Advisors should be personally committed to doing everything possible to promote their clients' success.
Lately, I've been thinking about the personal commitment required to be a real financial advisor and was reminded of a great passage in Zen and the Art of Motorcycle Maintenance. The narrator is having some serious issues with his motorcycle that need to be fixed. He takes it to a supposed motorcycle mechanic, just as we all would. After multiple return trips to the shop, the narrator picks up his bike for the final time, and as he is driving away, he discovers that the mechanic forgot to bolt the engine in place. He then offers this fascinating observation:
"Why did they butcher it so? They sat down to do a job and they performed it like chimpanzees. Nothing personal in it. The biggest clue seemed to be their expressions. They were hard to explain. Good-natured, friendly, easy going-- and uninvolved. They were like spectators. You had the feeling they had just wandered in there themselves and somebody had handed them a wrench. There was no identification with the job. No saying, 'I am a mechanic.' "
"They were like spectators." Part of the reason that our work is so emotionally difficult comes from the need to take it personally. Because investment decisions are always better when they are made in the context of people's goals and dreams, it is pretty hard not to take it personally. Once you've had one of those meaningful conversations with clients and understand what they really want, what they have been working their entire lives for, you are no longer a passive spectator.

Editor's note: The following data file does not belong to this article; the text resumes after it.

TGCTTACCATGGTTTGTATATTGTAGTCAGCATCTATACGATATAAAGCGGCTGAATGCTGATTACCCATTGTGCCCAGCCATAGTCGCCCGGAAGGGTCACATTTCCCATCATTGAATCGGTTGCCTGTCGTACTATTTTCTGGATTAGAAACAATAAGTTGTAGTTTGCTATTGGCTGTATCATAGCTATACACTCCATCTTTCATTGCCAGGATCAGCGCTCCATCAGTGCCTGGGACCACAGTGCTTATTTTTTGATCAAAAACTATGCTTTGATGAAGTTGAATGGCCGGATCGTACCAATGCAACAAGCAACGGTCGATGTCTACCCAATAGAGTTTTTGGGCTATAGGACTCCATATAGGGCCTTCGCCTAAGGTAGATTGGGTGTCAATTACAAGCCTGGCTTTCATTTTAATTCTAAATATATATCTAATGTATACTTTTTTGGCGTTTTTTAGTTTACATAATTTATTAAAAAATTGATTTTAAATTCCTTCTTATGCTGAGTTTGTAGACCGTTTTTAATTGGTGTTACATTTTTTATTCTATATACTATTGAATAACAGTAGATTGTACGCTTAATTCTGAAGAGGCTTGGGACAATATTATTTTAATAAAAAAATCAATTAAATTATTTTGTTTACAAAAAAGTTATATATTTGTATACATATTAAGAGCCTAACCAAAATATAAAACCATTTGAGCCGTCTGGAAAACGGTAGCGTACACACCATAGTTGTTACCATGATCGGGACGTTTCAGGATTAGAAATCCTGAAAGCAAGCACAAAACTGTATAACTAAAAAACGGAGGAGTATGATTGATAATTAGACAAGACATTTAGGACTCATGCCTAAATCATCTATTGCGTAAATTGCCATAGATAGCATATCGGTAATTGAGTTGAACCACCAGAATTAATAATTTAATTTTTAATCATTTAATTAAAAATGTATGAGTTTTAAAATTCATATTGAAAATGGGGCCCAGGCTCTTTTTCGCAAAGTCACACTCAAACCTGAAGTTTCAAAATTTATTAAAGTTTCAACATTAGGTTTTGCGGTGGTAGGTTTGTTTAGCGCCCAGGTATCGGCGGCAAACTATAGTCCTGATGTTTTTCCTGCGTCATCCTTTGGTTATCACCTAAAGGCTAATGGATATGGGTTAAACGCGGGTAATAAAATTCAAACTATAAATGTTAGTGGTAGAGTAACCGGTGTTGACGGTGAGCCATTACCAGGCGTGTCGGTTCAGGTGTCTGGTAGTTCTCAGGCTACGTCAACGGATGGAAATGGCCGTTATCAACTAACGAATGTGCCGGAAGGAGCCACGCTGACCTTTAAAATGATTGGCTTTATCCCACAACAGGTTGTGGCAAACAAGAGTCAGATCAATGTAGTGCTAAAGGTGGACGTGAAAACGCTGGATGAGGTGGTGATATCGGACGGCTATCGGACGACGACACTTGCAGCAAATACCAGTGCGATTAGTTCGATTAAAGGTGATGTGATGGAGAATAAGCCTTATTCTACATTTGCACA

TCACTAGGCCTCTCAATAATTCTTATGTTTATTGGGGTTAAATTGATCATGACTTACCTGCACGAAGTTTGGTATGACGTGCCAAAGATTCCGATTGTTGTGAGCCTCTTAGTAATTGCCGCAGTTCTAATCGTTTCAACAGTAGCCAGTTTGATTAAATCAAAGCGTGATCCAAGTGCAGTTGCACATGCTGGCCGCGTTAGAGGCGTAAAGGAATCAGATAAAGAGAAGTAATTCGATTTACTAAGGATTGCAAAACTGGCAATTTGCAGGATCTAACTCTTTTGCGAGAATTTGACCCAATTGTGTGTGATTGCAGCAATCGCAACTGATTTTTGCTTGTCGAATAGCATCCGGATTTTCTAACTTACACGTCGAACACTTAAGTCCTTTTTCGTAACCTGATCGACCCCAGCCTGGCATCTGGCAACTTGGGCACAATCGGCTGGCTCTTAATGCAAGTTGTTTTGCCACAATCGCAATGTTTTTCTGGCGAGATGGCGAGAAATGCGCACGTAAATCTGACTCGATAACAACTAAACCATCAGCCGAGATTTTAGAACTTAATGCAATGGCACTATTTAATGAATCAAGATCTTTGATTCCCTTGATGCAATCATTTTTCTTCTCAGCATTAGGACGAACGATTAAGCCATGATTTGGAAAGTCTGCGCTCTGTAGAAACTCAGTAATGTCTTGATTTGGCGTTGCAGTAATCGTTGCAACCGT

At that point, it is almost impossible not to take it personal. If you call yourself a financial advisor (using the term generally to mean someone who gives financial advice), doesn't it follow that you will naturally start to care about the outcome of that advice? I would argue that it is only after you start to "care" that you cross from being a spectator into the land of a trusted advisor.
But, of course, once we start to care, we are faced with a very difficult paradox. As real financial advisors, we care deeply about our clients and their financial goals and dreams, but in the end, we have very little control over whether they realize those dreams.
We care so much, but control so little.
We can't control the return they get, how much they save, when they will need money, or how much they will need.
So there we sit, deeply committed to the success of something that we ultimately can't control. Aristotle said, "It does not belong to medicine to produce health, but only to promote it as much as possible."
As financial advisors, that seems to be our lot as well. When it's all said and done, we can't control a client's successful arrival at his or her financial dream, but we can (and I would argue must) be personally committed to doing everything possible to promote it.
Carl Richards believes that the world is a better place when people make smarter decisions about their money. That's just one of the big ideas he promotes at BehaviorGap.com, where Richards asks tough questions about financial planning and investor behavior. Richards puts his ideas to work in the real world through his firm, Prasada Capital Management.
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